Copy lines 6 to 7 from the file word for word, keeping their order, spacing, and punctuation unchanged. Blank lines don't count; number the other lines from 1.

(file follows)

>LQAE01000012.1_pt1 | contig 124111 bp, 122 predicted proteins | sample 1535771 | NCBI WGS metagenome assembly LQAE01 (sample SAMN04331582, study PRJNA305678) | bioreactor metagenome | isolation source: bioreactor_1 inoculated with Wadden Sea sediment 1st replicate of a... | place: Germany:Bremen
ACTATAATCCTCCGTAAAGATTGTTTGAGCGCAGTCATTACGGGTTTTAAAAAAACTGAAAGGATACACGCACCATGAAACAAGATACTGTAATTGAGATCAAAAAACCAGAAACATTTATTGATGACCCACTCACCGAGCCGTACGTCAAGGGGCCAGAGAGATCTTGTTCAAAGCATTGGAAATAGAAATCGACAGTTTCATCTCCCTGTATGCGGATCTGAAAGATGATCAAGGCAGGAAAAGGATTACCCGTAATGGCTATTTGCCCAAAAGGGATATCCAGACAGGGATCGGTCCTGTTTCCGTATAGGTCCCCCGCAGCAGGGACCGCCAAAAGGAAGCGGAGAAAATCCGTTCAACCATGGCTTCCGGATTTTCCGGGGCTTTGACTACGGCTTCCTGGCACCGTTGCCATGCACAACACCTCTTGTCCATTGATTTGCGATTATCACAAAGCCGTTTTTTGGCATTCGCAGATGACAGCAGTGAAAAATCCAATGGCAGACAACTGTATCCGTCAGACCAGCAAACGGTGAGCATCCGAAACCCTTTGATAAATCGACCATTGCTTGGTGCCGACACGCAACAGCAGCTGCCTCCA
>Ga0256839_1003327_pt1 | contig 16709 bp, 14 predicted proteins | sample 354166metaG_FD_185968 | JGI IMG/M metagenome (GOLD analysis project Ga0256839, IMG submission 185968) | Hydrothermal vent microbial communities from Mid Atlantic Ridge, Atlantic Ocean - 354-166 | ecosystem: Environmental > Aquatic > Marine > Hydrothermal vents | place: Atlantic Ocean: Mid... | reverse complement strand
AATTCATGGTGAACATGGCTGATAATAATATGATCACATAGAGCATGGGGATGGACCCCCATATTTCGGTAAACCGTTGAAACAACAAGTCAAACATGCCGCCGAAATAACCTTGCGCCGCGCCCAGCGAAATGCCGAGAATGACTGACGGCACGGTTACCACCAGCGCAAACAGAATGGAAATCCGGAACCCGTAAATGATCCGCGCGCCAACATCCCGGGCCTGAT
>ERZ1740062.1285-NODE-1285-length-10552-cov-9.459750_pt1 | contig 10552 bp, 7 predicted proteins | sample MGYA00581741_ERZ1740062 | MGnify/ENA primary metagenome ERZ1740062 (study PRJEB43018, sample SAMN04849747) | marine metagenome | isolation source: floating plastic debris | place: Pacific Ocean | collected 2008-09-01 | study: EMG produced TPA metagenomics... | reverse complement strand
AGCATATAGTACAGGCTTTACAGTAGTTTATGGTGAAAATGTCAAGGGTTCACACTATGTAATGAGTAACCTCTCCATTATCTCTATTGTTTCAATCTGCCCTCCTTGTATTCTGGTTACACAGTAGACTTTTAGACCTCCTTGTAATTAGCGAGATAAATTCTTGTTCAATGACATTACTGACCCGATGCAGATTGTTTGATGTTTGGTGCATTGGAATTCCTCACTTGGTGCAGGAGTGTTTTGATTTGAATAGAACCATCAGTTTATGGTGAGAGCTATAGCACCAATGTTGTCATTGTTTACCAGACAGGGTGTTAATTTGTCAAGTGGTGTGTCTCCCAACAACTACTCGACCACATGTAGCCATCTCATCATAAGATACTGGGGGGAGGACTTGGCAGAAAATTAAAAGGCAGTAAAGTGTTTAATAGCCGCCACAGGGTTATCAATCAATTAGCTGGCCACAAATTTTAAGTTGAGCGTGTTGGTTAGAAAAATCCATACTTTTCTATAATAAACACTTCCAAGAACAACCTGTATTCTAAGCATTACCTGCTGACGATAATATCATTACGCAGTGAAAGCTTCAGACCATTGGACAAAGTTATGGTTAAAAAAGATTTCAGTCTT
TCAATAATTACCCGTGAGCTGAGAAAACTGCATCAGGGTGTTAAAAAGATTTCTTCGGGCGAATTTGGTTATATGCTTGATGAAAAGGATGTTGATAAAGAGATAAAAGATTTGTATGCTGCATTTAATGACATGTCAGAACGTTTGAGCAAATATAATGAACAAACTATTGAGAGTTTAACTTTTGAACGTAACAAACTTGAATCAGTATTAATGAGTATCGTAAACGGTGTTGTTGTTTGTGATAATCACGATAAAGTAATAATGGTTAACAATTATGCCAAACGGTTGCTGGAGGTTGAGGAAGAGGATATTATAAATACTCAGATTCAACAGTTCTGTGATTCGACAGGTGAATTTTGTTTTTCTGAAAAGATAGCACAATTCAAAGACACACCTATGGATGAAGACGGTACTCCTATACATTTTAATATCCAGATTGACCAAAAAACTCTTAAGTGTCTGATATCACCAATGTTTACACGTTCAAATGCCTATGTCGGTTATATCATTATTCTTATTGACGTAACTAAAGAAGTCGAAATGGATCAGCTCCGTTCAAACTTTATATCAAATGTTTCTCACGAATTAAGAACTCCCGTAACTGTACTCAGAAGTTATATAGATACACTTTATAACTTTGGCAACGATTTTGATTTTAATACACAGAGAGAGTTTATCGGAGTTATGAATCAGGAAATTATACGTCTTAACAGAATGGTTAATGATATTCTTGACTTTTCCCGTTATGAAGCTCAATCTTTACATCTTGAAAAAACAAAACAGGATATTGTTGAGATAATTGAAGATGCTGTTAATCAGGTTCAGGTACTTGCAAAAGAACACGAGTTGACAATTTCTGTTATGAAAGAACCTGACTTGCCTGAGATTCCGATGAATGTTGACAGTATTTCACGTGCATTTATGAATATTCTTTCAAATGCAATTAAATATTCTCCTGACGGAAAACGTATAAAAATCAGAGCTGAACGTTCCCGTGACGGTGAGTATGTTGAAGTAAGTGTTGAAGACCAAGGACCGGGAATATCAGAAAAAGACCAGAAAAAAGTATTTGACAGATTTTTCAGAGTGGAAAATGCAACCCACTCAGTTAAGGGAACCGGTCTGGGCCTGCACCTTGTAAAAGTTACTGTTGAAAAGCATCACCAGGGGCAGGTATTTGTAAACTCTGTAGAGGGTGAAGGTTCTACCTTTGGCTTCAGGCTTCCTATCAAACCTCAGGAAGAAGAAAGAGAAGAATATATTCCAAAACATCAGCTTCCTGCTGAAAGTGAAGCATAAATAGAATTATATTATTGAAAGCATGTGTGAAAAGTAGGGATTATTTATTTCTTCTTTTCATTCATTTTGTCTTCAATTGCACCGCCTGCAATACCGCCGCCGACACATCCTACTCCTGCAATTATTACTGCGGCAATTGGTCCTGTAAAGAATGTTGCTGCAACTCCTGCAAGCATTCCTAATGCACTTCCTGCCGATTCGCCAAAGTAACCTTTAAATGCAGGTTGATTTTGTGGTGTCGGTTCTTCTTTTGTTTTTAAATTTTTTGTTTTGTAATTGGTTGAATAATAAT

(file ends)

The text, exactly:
AGCATATAGTACAGGCTTTACAGTAGTTTATGGTGAAAATGTCAAGGGTTCACACTATGTAATGAGTAACCTCTCCATTATCTCTATTGTTTCAATCTGCCCTCCTTGTATTCTGGTTACACAGTAGACTTTTAGACCTCCTTGTAATTAGCGAGATAAATTCTTGTTCAATGACATTACTGACCCGATGCAGATTGTTTGATGTTTGGTGCATTGGAATTCCTCACTTGGTGCAGGAGTGTTTTGATTTGAATAGAACCATCAGTTTATGGTGAGAGCTATAGCACCAATGTTGTCATTGTTTACCAGACAGGGTGTTAATTTGTCAAGTGGTGTGTCTCCCAACAACTACTCGACCACATGTAGCCATCTCATCATAAGATACTGGGGGGAGGACTTGGCAGAAAATTAAAAGGCAGTAAAGTGTTTAATAGCCGCCACAGGGTTATCAATCAATTAGCTGGCCACAAATTTTAAGTTGAGCGTGTTGGTTAGAAAAATCCATACTTTTCTATAATAAACACTTCCAAGAACAACCTGTATTCTAAGCATTACCTGCTGACGATAATATCATTACGCAGTGAAAGCTTCAGACCATTGGACAAAGTTATGGTTAAAAAAGATTTCAGTCTT
TCAATAATTACCCGTGAGCTGAGAAAACTGCATCAGGGTGTTAAAAAGATTTCTTCGGGCGAATTTGGTTATATGCTTGATGAAAAGGATGTTGATAAAGAGATAAAAGATTTGTATGCTGCATTTAATGACATGTCAGAACGTTTGAGCAAATATAATGAACAAACTATTGAGAGTTTAACTTTTGAACGTAACAAACTTGAATCAGTATTAATGAGTATCGTAAACGGTGTTGTTGTTTGTGATAATCACGATAAAGTAATAATGGTTAACAATTATGCCAAACGGTTGCTGGAGGTTGAGGAAGAGGATATTATAAATACTCAGATTCAACAGTTCTGTGATTCGACAGGTGAATTTTGTTTTTCTGAAAAGATAGCACAATTCAAAGACACACCTATGGATGAAGACGGTACTCCTATACATTTTAATATCCAGATTGACCAAAAAACTCTTAAGTGTCTGATATCACCAATGTTTACACGTTCAAATGCCTATGTCGGTTATATCATTATTCTTATTGACGTAACTAAAGAAGTCGAAATGGATCAGCTCCGTTCAAACTTTATATCAAATGTTTCTCACGAATTAAGAACTCCCGTAACTGTACTCAGAAGTTATATAGATACACTTTATAACTTTGGCAACGATTTTGATTTTAATACACAGAGAGAGTTTATCGGAGTTATGAATCAGGAAATTATACGTCTTAACAGAATGGTTAATGATATTCTTGACTTTTCCCGTTATGAAGCTCAATCTTTACATCTTGAAAAAACAAAACAGGATATTGTTGAGATAATTGAAGATGCTGTTAATCAGGTTCAGGTACTTGCAAAAGAACACGAGTTGACAATTTCTGTTATGAAAGAACCTGACTTGCCTGAGATTCCGATGAATGTTGACAGTATTTCACGTGCATTTATGAATATTCTTTCAAATGCAATTAAATATTCTCCTGACGGAAAACGTATAAAAATCAGAGCTGAACGTTCCCGTGACGGTGAGTATGTTGAAGTAAGTGTTGAAGACCAAGGACCGGGAATATCAGAAAAAGACCAGAAAAAAGTATTTGACAGATTTTTCAGAGTGGAAAATGCAACCCACTCAGTTAAGGGAACCGGTCTGGGCCTGCACCTTGTAAAAGTTACTGTTGAAAAGCATCACCAGGGGCAGGTATTTGTAAACTCTGTAGAGGGTGAAGGTTCTACCTTTGGCTTCAGGCTTCCTATCAAACCTCAGGAAGAAGAAAGAGAAGAATATATTCCAAAACATCAGCTTCCTGCTGAAAGTGAAGCATAAATAGAATTATATTATTGAAAGCATGTGTGAAAAGTAGGGATTATTTATTTCTTCTTTTCATTCATTTTGTCTTCAATTGCACCGCCTGCAATACCGCCGCCGACACATCCTACTCCTGCAATTATTACTGCGGCAATTGGTCCTGTAAAGAATGTTGCTGCAACTCCTGCAAGCATTCCTAATGCACTTCCTGCCGATTCGCCAAAGTAACCTTTAAATGCAGGTTGATTTTGTGGTGTCGGTTCTTCTTTTGTTTTTAAATTTTTTGTTTTGTAATTGGTTGAATAATAAT